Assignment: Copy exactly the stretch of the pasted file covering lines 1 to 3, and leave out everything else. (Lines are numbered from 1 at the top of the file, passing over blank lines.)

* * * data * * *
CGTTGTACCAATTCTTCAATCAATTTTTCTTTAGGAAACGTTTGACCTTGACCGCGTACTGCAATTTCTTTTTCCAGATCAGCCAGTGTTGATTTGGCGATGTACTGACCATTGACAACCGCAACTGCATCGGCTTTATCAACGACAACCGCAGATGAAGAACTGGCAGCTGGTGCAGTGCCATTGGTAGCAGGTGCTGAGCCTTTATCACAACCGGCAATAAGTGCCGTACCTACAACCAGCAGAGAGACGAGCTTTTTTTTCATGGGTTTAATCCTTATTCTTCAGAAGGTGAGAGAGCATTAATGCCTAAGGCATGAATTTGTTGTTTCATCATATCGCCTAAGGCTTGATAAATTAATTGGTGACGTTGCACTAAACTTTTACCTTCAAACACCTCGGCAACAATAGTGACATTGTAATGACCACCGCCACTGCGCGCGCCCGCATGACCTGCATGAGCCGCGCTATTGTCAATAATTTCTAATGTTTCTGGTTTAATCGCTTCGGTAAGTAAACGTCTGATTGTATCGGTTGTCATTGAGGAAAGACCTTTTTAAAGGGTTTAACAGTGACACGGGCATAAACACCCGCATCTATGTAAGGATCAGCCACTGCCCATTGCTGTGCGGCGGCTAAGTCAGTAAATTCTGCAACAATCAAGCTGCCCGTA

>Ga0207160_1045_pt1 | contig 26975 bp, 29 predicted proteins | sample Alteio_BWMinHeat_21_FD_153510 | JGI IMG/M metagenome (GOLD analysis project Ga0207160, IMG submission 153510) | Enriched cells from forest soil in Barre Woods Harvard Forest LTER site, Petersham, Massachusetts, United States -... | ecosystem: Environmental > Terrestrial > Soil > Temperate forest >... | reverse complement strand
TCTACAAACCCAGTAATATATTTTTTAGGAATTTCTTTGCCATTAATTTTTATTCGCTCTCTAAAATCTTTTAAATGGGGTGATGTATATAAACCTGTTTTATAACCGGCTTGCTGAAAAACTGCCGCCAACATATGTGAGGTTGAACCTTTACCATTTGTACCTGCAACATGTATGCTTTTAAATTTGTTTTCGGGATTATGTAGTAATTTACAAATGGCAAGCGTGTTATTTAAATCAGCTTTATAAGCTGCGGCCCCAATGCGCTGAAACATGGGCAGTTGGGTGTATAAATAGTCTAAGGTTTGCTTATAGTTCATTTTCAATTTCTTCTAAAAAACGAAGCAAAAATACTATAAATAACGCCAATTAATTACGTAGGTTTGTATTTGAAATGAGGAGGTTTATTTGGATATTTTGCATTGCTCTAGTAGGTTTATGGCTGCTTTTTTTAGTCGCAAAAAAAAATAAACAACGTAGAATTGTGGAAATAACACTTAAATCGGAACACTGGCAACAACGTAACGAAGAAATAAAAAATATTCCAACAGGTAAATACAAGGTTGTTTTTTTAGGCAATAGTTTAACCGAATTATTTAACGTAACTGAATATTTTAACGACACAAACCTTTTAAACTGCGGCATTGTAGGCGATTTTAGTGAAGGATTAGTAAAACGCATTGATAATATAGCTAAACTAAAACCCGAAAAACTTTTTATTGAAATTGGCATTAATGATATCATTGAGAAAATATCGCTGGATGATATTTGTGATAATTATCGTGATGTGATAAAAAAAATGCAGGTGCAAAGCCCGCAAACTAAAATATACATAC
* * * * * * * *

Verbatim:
CGTTGTACCAATTCTTCAATCAATTTTTCTTTAGGAAACGTTTGACCTTGACCGCGTACTGCAATTTCTTTTTCCAGATCAGCCAGTGTTGATTTGGCGATGTACTGACCATTGACAACCGCAACTGCATCGGCTTTATCAACGACAACCGCAGATGAAGAACTGGCAGCTGGTGCAGTGCCATTGGTAGCAGGTGCTGAGCCTTTATCACAACCGGCAATAAGTGCCGTACCTACAACCAGCAGAGAGACGAGCTTTTTTTTCATGGGTTTAATCCTTATTCTTCAGAAGGTGAGAGAGCATTAATGCCTAAGGCATGAATTTGTTGTTTCATCATATCGCCTAAGGCTTGATAAATTAATTGGTGACGTTGCACTAAACTTTTACCTTCAAACACCTCGGCAACAATAGTGACATTGTAATGACCACCGCCACTGCGCGCGCCCGCATGACCTGCATGAGCCGCGCTATTGTCAATAATTTCTAATGTTTCTGGTTTAATCGCTTCGGTAAGTAAACGTCTGATTGTATCGGTTGTCATTGAGGAAAGACCTTTTTAAAGGGTTTAACAGTGACACGGGCATAAACACCCGCATCTATGTAAGGATCAGCCACTGCCCATTGCTGTGCGGCGGCTAAGTCAGTAAATTCTGCAACAATCAAGCTGCCCGTA

>Ga0207160_1045_pt1 | contig 26975 bp, 29 predicted proteins | sample Alteio_BWMinHeat_21_FD_153510 | JGI IMG/M metagenome (GOLD analysis project Ga0207160, IMG submission 153510) | Enriched cells from forest soil in Barre Woods Harvard Forest LTER site, Petersham, Massachusetts, United States -... | ecosystem: Environmental > Terrestrial > Soil > Temperate forest >... | reverse complement strand
TCTACAAACCCAGTAATATATTTTTTAGGAATTTCTTTGCCATTAATTTTTATTCGCTCTCTAAAATCTTTTAAATGGGGTGATGTATATAAACCTGTTTTATAACCGGCTTGCTGAAAAACTGCCGCCAACATATGTGAGGTTGAACCTTTACCATTTGTACCTGCAACATGTATGCTTTTAAATTTGTTTTCGGGATTATGTAGTAATTTACAAATGGCAAGCGTGTTATTTAAATCAGCTTTATAAGCTGCGGCCCCAATGCGCTGAAACATGGGCAGTTGGGTGTATAAATAGTCTAAGGTTTGCTTATAGTTCATTTTCAATTTCTTCTAAAAAACGAAGCAAAAATACTATAAATAACGCCAATTAATTACGTAGGTTTGTATTTGAAATGAGGAGGTTTATTTGGATATTTTGCATTGCTCTAGTAGGTTTATGGCTGCTTTTTTTAGTCGCAAAAAAAAATAAACAACGTAGAATTGTGGAAATAACACTTAAATCGGAACACTGGCAACAACGTAACGAAGAAATAAAAAATATTCCAACAGGTAAATACAAGGTTGTTTTTTTAGGCAATAGTTTAACCGAATTATTTAACGTAACTGAATATTTTAACGACACAAACCTTTTAAACTGCGGCATTGTAGGCGATTTTAGTGAAGGATTAGTAAAACGCATTGATAATATAGCTAAACTAAAACCCGAAAAACTTTTTATTGAAATTGGCATTAATGATATCATTGAGAAAATATCGCTGGATGATATTTGTGATAATTATCGTGATGTGATAAAAAAAATGCAGGTGCAAAGCCCGCAAACTAAAATATACATAC